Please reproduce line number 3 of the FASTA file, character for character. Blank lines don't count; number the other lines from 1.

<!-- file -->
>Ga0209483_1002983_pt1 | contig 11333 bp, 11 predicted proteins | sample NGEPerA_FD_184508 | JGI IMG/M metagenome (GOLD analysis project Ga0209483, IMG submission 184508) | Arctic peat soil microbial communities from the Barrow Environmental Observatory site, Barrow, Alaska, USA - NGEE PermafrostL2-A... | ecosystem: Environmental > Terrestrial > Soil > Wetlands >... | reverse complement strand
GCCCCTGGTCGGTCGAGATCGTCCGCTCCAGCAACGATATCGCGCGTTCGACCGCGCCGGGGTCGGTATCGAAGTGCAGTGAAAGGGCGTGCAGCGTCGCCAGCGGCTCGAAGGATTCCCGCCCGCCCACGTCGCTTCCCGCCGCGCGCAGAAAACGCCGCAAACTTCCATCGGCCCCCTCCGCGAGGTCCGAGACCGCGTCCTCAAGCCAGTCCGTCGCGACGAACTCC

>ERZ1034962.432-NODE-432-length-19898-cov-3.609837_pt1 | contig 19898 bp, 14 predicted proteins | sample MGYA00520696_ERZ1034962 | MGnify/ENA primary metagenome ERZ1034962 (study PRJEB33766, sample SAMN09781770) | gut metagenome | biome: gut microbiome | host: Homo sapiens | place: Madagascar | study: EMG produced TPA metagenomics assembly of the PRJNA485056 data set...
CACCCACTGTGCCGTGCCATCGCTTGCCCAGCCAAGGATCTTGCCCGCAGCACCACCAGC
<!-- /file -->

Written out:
>ERZ1034962.432-NODE-432-length-19898-cov-3.609837_pt1 | contig 19898 bp, 14 predicted proteins | sample MGYA00520696_ERZ1034962 | MGnify/ENA primary metagenome ERZ1034962 (study PRJEB33766, sample SAMN09781770) | gut metagenome | biome: gut microbiome | host: Homo sapiens | place: Madagascar | study: EMG produced TPA metagenomics assembly of the PRJNA485056 data set...